Projections from the U.S. Department of Agriculture say net farm income is expected to decrease $43.1 billion in 2024 compared with 2023 – the largest year-to-year drop in history.

“It aligns with what we have been seeing because commodity prices have been dropping and expenses have been going up,” said Steve Ammerman, a spokesperson for the New York Farm Bureau.  

A newly born calf on a CNY dairy farm. (Emily Kenny/Spectrum News 1)

Some of the factors the USDA attributes to the decrease — an average of $72,000 for every farm in the U.S.— include lower commodity prices, lower direct government payments and higher production expenses. 

The report says commodity prices, the amount farmers are paid for their products, are expected to decrease by $21.2 billion from 2023 to 2024. Both crop and animal product sales are expected to decrease for corn, soybeans, eggs, turkeys, cattle and milk. 

“The good news is fuel prices have dropped somewhat. Fuel and energy are big expenses for farms so anytime we can get those lower fuel prices, that definitely helps the bottom line,” Ammerman said. 

Zippy Duvall, president of the American Farm Bureau Federation, is pushing Congress to focus on bringing costs down for farmers and passing a new farm bill.  

Corn growing on a Central New York Farm. (Emily Kenny/Spectrum News 1)

“Farm families are suffering through the same economic hardships as all families in America. High inflation is making the food farmers grow more expensive to produce and is cutting into the income farm families rely on to pay bills, provide an education for their children and reinvest in the community,” Duvall said in a statement.

The last farm bill passed in 2018 expired at the end of last year, but with turmoil in the U.S. House of Representatives, that law was extended another year, which advocates say doesn’t factor in considerable changes in the industry in the past five years.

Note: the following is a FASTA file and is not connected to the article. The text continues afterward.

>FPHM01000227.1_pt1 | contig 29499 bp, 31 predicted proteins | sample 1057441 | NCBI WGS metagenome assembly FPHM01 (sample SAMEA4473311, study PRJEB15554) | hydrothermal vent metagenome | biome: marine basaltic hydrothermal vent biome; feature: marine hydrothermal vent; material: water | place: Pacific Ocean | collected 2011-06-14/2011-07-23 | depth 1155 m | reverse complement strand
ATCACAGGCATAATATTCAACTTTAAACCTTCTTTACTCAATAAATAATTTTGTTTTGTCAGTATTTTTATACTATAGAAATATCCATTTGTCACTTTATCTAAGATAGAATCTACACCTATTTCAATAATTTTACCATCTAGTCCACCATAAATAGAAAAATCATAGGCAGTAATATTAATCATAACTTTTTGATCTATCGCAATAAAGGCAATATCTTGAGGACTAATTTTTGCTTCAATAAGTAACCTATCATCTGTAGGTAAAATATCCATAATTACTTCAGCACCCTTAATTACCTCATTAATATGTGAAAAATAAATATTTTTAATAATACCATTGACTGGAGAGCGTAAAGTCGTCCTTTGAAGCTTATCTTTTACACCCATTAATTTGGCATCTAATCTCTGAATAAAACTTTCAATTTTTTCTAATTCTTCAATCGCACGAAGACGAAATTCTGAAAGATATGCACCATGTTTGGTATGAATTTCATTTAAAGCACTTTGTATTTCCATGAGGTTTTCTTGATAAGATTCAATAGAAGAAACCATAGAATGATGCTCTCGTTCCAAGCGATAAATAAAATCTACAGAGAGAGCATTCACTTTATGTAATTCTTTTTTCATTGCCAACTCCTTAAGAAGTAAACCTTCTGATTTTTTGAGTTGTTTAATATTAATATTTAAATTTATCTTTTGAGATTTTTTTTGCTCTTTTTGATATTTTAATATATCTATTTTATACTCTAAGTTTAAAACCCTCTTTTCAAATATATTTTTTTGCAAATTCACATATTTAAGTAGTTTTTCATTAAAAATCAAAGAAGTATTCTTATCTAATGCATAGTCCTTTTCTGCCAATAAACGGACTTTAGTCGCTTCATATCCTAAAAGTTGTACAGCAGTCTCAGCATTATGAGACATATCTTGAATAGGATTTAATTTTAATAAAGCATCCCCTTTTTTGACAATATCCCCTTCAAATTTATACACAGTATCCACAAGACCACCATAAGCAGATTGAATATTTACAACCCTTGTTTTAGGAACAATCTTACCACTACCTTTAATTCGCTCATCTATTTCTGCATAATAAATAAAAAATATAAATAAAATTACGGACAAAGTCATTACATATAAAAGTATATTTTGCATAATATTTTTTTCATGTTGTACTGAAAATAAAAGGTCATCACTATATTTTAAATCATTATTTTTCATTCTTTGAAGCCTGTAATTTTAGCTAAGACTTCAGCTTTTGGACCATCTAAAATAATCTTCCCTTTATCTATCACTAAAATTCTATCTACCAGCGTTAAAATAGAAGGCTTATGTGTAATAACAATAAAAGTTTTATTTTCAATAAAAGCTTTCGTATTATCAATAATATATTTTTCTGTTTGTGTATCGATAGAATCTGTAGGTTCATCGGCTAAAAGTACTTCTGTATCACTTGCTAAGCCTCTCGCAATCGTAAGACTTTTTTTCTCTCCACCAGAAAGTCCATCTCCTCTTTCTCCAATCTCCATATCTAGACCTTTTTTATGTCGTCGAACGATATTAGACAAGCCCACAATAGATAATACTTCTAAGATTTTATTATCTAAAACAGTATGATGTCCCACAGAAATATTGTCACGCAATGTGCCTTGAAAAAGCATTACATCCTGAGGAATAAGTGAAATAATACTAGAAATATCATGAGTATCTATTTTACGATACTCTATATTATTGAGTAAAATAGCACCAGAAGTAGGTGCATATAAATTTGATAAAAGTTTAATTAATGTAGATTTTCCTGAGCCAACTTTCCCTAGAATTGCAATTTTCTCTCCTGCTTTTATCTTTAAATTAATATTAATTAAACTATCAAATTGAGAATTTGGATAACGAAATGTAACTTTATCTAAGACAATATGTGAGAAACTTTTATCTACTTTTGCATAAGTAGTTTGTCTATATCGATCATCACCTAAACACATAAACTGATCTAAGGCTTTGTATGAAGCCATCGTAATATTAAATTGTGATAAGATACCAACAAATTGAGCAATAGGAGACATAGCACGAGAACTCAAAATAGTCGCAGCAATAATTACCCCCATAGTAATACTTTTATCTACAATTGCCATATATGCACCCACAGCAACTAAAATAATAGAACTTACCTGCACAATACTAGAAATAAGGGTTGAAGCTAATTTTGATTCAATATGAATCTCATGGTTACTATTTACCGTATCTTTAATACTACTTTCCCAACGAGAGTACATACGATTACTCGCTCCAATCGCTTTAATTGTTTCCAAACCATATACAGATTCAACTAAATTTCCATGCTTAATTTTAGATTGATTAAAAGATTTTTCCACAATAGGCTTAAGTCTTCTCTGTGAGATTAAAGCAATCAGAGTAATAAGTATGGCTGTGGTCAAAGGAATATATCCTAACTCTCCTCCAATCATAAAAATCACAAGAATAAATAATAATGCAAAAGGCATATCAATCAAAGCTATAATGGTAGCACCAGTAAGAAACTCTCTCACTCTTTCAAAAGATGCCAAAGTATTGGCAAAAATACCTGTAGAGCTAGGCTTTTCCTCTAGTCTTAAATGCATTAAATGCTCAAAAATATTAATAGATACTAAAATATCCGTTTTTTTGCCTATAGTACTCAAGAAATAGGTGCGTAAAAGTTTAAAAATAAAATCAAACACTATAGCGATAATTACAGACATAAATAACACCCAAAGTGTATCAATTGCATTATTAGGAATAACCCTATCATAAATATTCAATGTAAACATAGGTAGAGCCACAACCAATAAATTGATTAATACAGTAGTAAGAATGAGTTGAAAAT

"It's a mixed bag of opinions on whether or not Congress will be able to get the farm bill to the finish line this year, and it being an election year certainly isn't helping matters," said Curt Covington, senior director of institution credit with AgAmerica, a national agricultural lender.



AJ Wormuth, owner of Half Full Dairy in Central New York, said everything is up as far as expenses go except milk prices. 

“Inflation has driven up the cost of pretty much everything, all of our inputs. Feed is down a little bit, but everything else is eating up that little bit of savings. Just about every week we get a letter from one of our suppliers saying they have to raise prices,” Wormuth said.  

And because of how milk is priced at a federal level, farmers must take the price they get. According to a market intel report from the American Farm Bureau Federation, income from dairy and milk products is expected to be down $900 million. 

Turkeys on a Central New York farm. (Emily Kenny/Spectrum News 1)

“We can’t set that price or ask for more. The milk price has declined drastically since 2022, fell all the way through 2023 and has kept falling into 2024,” Wormuth said.  

The USDA report says total production expenses are forecast to increase by 3.8% in 2024 with labor being one of the biggest increases at 7.5%. Additional increases include marketing, storage and transportation at 12%, and cost of pesticides at 7.2%, according to the market intel from AFBF.

"High freight costs and global trade route disruptions are contributing to the elevated shipping costs while interest expenses are straining margins for highly leveraged farmers who are servicing debt with floating rates. All that being said, we aren't expecting to see input costs go down anytime soon but we're not anticipating them to spike higher than what farmers faced in 2022," Covington said. 

In New York, the labor issue is of particular concern after the state made changes to the overtime threshold, which has meant they need to pay workers overtime rates above 56 hours rather than 60, and then file for a tax credit from the state. 

Farmworkers on a Central New York Farm prepare cabbage to be shipped out to companies in the northeast. (Emily Kenny/Spectrum News 1)

“Our payroll since the first of the year is going up about $3,000 per week and that was on top of the $3,000 a week last year, so that has made it increasingly harder and added a lot more financial stress,” Wormuth said. 

He said his budget for 2024 is looking bleak.  

“Our revenue is decreasing; our expenses are increasing. There’s little to no margin there and the way things are currently looking, it’s going to be a very difficult year for dairy farmers in 2024,” Wormuth said.

Implementing risk management strategies is one way farmers can cope with the low commodity prices, Covington said. 

"Crop insurance or revenue protection programs can help mitigate the impact of lower commodity prices on farm income. Farmers should carefully evaluate their risk of exposure and seek counsel in choosing risk management tools that make sense for their operation," he said.